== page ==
As Hot Press prepares to celebrate 40 years, Cian McCormack looks at how the publication has woven itself into the rich tapestry of Irish music, politics and popular culture.
Hot Press front page covers are taking centre stage at the National Library of Ireland's National Photographic Archive in Temple Bar. It marks the start of the publication’s HP40 celebrations.
Editor Niall Stokes says the exhibition gives an insight in to a changing and volatile Ireland over the past four decades. While music was at its core, Stokes says social commentary and equality issues were central to what the magazine represents.
The first cover featured musician Rory Gallagher, Liam Cosgrave’s government cabinet of the day, and two men kissing.
"It was a reflection of the fact that right from the outset, issues in relation to sex and sexuality and gay rights were really important to Hot Press," said Niall Stokes.
"For me that equality agenda is really the most important editorial emphasis that we’ve had from the beginning in Hot Press right up to the present."
In the interview below, Stokes spoke about how Hot Press has evolved since it started in 1977 and whether he would refuse to put anything, or anyone - on its front cover.
He also talks about the fallout from an interview with Charlie Haughey who replies to a question about what angered him about Irish society:
"I could instance a load of f***ers whose throats I’d cut and push over the nearest cliff, but there’s no percentage in that!"
President Michael D. Higgins, who wrote for Hot Press for 10 years, says the "importance of Hot Press was that it engaged with all the significant social changes that were taking place in decades that were the decades of greatest change."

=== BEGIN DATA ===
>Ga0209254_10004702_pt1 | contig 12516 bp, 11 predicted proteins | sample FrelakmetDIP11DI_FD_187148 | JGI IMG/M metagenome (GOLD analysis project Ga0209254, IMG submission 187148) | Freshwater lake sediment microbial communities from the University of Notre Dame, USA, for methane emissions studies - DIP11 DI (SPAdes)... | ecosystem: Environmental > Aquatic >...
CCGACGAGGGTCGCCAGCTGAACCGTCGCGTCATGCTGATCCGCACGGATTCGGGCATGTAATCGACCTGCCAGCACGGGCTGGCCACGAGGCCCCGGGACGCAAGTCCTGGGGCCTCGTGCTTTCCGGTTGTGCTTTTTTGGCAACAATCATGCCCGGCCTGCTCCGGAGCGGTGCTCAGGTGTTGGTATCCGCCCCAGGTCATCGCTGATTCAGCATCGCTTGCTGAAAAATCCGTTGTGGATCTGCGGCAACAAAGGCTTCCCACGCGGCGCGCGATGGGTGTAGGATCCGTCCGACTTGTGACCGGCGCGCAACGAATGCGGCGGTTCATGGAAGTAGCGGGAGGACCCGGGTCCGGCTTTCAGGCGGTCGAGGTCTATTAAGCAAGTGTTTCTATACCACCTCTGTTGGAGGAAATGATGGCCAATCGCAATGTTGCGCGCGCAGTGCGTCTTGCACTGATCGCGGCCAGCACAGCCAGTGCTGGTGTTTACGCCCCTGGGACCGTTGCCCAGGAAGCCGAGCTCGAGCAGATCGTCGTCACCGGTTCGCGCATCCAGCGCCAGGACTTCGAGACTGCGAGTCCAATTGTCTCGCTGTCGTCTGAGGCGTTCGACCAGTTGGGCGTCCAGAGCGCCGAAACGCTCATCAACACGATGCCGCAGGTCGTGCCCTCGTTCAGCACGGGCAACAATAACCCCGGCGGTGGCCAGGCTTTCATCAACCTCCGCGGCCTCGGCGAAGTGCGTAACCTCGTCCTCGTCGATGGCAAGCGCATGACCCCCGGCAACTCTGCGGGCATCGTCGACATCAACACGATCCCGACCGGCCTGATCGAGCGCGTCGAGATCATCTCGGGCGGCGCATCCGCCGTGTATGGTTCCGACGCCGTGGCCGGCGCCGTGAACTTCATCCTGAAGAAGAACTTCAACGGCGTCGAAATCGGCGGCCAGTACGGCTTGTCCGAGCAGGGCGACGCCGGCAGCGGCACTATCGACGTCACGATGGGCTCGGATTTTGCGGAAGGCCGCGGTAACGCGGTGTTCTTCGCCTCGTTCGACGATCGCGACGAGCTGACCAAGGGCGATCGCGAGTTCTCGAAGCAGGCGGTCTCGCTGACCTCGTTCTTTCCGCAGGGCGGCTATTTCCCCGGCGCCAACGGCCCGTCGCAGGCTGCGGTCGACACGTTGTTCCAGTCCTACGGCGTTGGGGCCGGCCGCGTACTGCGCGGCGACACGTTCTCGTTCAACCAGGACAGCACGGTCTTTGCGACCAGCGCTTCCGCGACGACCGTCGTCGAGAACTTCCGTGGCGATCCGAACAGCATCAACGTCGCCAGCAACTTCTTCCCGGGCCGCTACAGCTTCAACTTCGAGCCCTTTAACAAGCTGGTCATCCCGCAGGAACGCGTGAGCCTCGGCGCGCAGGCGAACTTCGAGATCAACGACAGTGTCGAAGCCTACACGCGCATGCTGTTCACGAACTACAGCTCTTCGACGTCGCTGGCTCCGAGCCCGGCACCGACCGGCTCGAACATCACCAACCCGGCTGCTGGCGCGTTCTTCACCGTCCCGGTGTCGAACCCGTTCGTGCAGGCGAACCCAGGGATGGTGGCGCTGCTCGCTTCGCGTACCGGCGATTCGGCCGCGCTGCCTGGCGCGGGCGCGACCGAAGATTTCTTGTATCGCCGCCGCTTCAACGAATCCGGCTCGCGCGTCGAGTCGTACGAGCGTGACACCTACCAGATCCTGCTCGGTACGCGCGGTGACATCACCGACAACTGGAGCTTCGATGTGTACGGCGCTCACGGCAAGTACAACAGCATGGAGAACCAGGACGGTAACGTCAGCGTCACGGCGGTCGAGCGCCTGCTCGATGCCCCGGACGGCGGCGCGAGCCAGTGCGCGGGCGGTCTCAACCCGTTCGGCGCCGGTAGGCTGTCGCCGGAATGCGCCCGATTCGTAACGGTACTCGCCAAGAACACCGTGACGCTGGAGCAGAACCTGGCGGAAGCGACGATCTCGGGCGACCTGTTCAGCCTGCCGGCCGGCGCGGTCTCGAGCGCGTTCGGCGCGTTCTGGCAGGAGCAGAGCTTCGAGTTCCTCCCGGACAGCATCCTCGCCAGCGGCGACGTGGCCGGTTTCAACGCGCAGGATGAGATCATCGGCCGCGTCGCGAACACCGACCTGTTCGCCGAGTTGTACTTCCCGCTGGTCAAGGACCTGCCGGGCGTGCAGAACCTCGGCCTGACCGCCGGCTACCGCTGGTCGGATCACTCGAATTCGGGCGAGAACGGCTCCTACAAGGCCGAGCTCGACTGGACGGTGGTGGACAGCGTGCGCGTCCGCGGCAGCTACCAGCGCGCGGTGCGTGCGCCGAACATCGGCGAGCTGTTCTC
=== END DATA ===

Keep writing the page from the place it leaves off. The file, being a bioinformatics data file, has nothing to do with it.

President Higgins recalls how he used to send his hand written stories to Hot Press by train and how the magazine represents "counter culture at its best".
He said it "remains a very important voice" in contemporary Ireland.
Minister for Public Expenditure Paschal Donohoe - Hot Press reader and music fanatic - was the focus of a political interview with the magazine last year.
While the interview was rigorous and lengthy, the Minister says a Hot Press interview gives the opportunity to make "an argument or case" and to reach with people who otherwise may not engage with him.
Minister Donohoe explains is in the interview below how he first discovered REM and Elvis Costello in Hot Press at the age of 13.
The exhibition includes signed hand-restored prints of the magazine's covers ranging from Blur to Christy Moore, Colin Farrell to Radiohead, Enya to Paul Simon, and much more.
There’s also a U2 Wall featuring all forty of Bono, Edge, Larry and Adam’s Hot Press covers and an area devoted to late greats Rory Gallagher, Philip Lynott, Elvis Presley, David Bowie and Prince among others.
In the Morning Ireland piece below musicians Mundy and Jess from BARQ explain the lasting relevance of Hot Press.
The free exhibition is open from Monday to Saturday from 10am to 5pm, and Sunday from noon to 5pm.